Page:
Protect Title IX: 5 Ways You Can Take Action on Your Campus

By Emily Garrett
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This image is a derivative; original photo by Gage Skidmore / Creative Commons.

On September 22, Secretary of Education Betsy DeVos and her administration announced that the Department of Education is withdrawing two crucial Obama-era guidelines: the 2011 Dear Colleague Letter and the 2014 Questions and Answers on Title IX and Sexual Violence. Both guidelines served to clarify institutional responsibility to protect survivors of sexual assault. These rollbacks allow colleges and universities to use higher standards of evidence, use mediation and cross-examination methods, and deny survivors their right to appeal a decision. Due to these changes, the emotional trauma and triggering manner in which these cases can now be handled can have even longer lasting effects on survivors. These inhumane measures take away the rights of students to have access to education free from violence. All students deserve the right to a safe and meaningful education.

  1. Support survivors: Provide ways to support survivors on your campus. Commit students and student advocacy groups on your campus to protecting survivors in various ways. Groups can create resource kits that include information about safe spaces on campus, where to receive easily accessible counseling, hotline information for survivors, and information about local hospitals that provide rape kits and forensic examinations. Additionally, groups should advocate for whatever the needs of the students are on that campus, such as pushing for free and accessible health resources (like Plan B) in on-campus health centers.
  2. Raise awareness about the effects of DeVos’ Title IX Rollbacks for all students: Host events, rallies, social media campaigns, and/or demonstrations that help bring to light the ways in which student protections under Title IX will be jeopardized. By holding these events, more students will have a better understanding of what Title IX is and what the implication of Betsy DeVos’ actions will have on their Title IX rights. If DeVos and the Trump administration are able to go through with the actions that have been proposed, students’ rights could be compromised. It is important that students understand what their Title IX rights are, as well as the ways in which their college/university enforces those Title IX rights.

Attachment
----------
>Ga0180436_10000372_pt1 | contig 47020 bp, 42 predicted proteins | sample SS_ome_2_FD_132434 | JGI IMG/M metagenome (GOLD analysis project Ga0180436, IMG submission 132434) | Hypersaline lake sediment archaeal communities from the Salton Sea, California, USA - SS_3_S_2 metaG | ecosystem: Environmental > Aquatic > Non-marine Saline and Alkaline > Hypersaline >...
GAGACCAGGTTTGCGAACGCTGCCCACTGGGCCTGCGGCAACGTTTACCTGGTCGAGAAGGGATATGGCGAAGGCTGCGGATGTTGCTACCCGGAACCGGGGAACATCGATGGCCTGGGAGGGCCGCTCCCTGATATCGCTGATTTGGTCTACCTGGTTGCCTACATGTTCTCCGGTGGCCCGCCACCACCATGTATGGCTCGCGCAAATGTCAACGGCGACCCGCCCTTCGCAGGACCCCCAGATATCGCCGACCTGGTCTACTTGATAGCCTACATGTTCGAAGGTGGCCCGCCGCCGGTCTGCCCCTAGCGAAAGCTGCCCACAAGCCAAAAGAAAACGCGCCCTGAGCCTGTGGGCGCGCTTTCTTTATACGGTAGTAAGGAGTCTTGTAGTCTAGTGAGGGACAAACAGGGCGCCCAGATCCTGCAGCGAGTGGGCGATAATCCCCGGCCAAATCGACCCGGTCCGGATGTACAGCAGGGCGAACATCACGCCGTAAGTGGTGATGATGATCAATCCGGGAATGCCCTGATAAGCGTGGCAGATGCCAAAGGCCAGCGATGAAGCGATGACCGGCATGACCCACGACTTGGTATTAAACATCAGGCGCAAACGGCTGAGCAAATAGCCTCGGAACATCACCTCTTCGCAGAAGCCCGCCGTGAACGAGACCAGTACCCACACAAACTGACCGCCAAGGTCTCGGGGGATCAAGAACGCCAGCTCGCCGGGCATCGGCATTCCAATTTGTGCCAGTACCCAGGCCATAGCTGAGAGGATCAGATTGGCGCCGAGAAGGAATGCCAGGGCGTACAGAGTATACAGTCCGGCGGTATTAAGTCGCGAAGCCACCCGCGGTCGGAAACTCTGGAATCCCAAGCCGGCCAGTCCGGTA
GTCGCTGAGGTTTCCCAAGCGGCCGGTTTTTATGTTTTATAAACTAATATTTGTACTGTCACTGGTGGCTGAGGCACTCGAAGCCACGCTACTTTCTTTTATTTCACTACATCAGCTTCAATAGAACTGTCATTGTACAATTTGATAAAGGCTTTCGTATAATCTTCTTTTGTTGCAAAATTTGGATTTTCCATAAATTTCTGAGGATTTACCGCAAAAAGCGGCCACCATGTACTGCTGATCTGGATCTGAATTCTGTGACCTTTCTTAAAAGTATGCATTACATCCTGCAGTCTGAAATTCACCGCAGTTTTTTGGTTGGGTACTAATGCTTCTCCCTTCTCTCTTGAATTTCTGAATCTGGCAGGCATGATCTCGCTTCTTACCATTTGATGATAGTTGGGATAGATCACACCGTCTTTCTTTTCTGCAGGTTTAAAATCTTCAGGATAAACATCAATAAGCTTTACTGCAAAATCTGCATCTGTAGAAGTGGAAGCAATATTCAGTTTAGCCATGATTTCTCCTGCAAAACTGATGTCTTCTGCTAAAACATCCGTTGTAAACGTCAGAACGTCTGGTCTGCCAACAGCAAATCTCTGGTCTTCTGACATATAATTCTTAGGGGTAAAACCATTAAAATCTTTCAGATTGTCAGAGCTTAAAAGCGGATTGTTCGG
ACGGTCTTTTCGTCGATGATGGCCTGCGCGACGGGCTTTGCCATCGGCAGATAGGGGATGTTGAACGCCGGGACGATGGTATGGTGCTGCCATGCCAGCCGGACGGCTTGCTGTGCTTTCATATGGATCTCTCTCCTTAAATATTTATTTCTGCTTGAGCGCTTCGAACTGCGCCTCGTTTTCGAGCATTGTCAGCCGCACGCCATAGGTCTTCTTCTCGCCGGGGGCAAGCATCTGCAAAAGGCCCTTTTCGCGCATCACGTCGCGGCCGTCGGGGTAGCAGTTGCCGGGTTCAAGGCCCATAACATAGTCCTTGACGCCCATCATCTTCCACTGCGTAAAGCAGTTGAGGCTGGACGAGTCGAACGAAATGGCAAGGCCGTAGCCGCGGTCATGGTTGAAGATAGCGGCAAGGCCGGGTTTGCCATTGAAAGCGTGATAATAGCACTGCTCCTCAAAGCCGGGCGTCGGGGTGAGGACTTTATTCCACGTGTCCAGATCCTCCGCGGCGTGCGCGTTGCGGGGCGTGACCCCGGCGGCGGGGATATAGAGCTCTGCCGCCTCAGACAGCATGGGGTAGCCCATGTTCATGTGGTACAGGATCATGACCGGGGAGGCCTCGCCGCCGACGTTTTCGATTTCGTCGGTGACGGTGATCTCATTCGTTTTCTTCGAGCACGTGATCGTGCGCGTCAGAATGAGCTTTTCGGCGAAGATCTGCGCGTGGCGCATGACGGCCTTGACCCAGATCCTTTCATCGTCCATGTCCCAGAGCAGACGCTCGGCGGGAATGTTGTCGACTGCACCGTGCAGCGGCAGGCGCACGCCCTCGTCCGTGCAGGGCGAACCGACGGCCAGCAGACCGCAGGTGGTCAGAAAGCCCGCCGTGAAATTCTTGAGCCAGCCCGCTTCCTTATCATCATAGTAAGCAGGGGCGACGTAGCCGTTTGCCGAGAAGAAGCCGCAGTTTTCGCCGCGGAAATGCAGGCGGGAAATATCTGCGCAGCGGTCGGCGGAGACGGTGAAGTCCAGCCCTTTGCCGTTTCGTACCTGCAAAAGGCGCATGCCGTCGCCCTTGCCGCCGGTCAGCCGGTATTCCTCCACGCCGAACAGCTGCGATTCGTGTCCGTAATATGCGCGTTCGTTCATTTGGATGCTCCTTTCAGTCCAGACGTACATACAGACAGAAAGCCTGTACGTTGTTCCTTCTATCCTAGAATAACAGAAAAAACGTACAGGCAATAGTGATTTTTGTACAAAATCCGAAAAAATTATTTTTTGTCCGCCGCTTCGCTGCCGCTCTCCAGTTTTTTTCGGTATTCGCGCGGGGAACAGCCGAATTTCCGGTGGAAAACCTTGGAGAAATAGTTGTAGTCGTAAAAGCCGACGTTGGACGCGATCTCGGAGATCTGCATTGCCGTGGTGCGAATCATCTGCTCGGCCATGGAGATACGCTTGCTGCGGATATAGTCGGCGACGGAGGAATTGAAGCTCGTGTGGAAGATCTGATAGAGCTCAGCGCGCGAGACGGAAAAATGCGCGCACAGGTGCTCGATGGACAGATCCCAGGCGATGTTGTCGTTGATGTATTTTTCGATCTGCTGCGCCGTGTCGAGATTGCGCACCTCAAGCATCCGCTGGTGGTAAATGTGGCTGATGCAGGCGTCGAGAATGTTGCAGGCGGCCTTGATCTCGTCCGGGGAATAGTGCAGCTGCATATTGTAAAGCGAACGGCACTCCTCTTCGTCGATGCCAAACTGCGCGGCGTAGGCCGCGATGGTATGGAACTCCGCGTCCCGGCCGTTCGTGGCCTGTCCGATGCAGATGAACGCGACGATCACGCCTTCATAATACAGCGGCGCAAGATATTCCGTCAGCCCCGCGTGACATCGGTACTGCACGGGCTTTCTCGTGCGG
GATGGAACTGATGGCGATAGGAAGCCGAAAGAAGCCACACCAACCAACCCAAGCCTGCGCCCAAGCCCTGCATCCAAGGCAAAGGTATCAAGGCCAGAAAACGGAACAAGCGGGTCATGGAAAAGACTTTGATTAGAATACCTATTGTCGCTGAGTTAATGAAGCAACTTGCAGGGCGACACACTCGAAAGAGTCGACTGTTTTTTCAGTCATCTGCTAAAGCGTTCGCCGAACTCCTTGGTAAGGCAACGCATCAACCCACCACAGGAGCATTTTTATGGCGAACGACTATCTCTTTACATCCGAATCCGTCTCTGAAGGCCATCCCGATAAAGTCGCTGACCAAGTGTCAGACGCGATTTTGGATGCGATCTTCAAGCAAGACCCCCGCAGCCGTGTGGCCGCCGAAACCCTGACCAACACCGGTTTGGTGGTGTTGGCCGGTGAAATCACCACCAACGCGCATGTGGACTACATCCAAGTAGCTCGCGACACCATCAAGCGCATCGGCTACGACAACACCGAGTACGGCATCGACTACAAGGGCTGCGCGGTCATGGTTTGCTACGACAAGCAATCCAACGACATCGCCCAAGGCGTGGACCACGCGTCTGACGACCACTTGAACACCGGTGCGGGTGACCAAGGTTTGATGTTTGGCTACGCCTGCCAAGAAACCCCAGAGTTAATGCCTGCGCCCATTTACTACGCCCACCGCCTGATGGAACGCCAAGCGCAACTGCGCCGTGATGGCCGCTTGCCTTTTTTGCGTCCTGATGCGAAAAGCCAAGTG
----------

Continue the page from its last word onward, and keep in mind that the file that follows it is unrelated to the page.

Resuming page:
3. Hold your University accountable. Immediately issue a statement to your administration about urging them to uphold the Title IX protections: Under the Obama administration, the “Dear Colleague” Letter enacted policies on college/university campuses by providing guidelines about how investigations and hearings should be conducted in sexual assault cases. It is important that students and school advocacy groups reach out to the President, Title IX coordinators, and other high-ranking school officials at their college/university about continuing the practices that were previously enacted on campus. It is also important to demand more resources for transgender and gender non-conforming survivors. In a survey of 27 college/universities, three in four LGBT students reported experiencing sexual harassment. Also, student activists should demand that Title IX processes be made clear, transparent, and easily accessible for all survivors to navigate. Statements can be made to your high-ranking school officials through email, in-person meetings, petitions, and social media campaigns. It is crucial that administrators are held accountable for their role in keeping these practices in place, regardless of the outside pressures from the Trump administration. Urge your college/university to create an environment of accountability that addresses the epidemic of sexual assault.
  4. Connect with feminist and survivor advocacy groups/organizations: Students on college campuses around the country can get in touch with End Rape on Campus (EROC), a survivor advocacy group that works towards ensuring an end to sexual violence on school campuses. Another great resource is Know Your IX, an organization that empowers students to help put an end to gender-based violence on their respective campuses.
  5. Involve alumni:  Encourage the alumni from your school to write and disseminate a letter, call their institutions to uphold the Dear Colleague Letter, and take a strong stance against Betsy DeVos plans to rollback survivor rights.

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